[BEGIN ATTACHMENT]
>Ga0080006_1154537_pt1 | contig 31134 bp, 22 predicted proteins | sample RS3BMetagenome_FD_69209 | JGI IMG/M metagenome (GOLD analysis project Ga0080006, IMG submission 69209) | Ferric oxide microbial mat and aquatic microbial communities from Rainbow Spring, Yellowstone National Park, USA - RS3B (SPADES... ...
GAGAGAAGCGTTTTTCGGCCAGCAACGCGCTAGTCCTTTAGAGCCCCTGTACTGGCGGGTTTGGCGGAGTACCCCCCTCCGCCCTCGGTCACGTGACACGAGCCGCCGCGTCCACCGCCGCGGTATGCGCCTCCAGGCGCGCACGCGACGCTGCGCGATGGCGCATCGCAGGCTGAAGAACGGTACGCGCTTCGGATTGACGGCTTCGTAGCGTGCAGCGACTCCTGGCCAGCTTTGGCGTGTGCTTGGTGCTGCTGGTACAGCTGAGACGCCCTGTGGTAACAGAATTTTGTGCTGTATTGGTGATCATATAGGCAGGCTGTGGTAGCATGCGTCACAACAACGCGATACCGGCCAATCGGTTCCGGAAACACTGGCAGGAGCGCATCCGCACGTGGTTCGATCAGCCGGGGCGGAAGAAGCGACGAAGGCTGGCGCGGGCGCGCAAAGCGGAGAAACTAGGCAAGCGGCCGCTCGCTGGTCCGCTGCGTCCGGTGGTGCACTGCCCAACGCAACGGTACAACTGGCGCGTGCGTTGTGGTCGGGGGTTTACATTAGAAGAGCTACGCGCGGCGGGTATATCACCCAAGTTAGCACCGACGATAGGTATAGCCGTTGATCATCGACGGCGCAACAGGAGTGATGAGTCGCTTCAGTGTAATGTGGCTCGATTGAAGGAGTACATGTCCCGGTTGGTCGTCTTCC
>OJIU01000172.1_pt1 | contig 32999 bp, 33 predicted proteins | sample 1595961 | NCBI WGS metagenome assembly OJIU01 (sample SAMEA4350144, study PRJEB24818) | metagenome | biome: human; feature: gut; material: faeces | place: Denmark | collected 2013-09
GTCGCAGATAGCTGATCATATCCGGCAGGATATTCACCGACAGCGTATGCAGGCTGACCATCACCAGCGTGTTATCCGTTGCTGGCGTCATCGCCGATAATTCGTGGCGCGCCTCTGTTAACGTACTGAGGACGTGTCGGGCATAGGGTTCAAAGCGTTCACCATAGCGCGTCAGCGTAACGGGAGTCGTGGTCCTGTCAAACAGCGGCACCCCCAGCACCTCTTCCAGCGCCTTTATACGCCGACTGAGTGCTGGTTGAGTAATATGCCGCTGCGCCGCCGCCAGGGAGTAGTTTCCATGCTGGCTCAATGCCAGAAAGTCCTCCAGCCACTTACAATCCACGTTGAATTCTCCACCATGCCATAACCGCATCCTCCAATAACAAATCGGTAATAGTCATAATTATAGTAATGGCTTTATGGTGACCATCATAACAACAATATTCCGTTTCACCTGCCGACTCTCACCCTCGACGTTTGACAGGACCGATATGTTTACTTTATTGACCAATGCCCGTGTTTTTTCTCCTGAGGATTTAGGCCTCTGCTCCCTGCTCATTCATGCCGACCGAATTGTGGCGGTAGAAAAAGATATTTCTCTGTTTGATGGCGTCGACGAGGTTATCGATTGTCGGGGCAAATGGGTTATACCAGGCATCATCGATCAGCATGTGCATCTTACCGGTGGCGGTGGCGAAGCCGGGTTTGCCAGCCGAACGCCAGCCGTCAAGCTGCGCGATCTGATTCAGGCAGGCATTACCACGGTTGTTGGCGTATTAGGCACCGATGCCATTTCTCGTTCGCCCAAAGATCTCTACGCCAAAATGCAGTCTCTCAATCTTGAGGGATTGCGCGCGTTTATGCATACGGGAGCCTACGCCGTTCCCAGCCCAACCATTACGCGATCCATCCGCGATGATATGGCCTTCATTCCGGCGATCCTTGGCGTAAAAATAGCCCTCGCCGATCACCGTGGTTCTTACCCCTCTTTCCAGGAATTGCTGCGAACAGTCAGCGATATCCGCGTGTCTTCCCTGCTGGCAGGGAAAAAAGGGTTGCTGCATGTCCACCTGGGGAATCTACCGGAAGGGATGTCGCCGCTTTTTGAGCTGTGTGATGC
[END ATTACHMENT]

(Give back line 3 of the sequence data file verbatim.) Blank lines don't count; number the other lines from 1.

>OJIU01000172.1_pt1 | contig 32999 bp, 33 predicted proteins | sample 1595961 | NCBI WGS metagenome assembly OJIU01 (sample SAMEA4350144, study PRJEB24818) | metagenome | biome: human; feature: gut; material: faeces | place: Denmark | collected 2013-09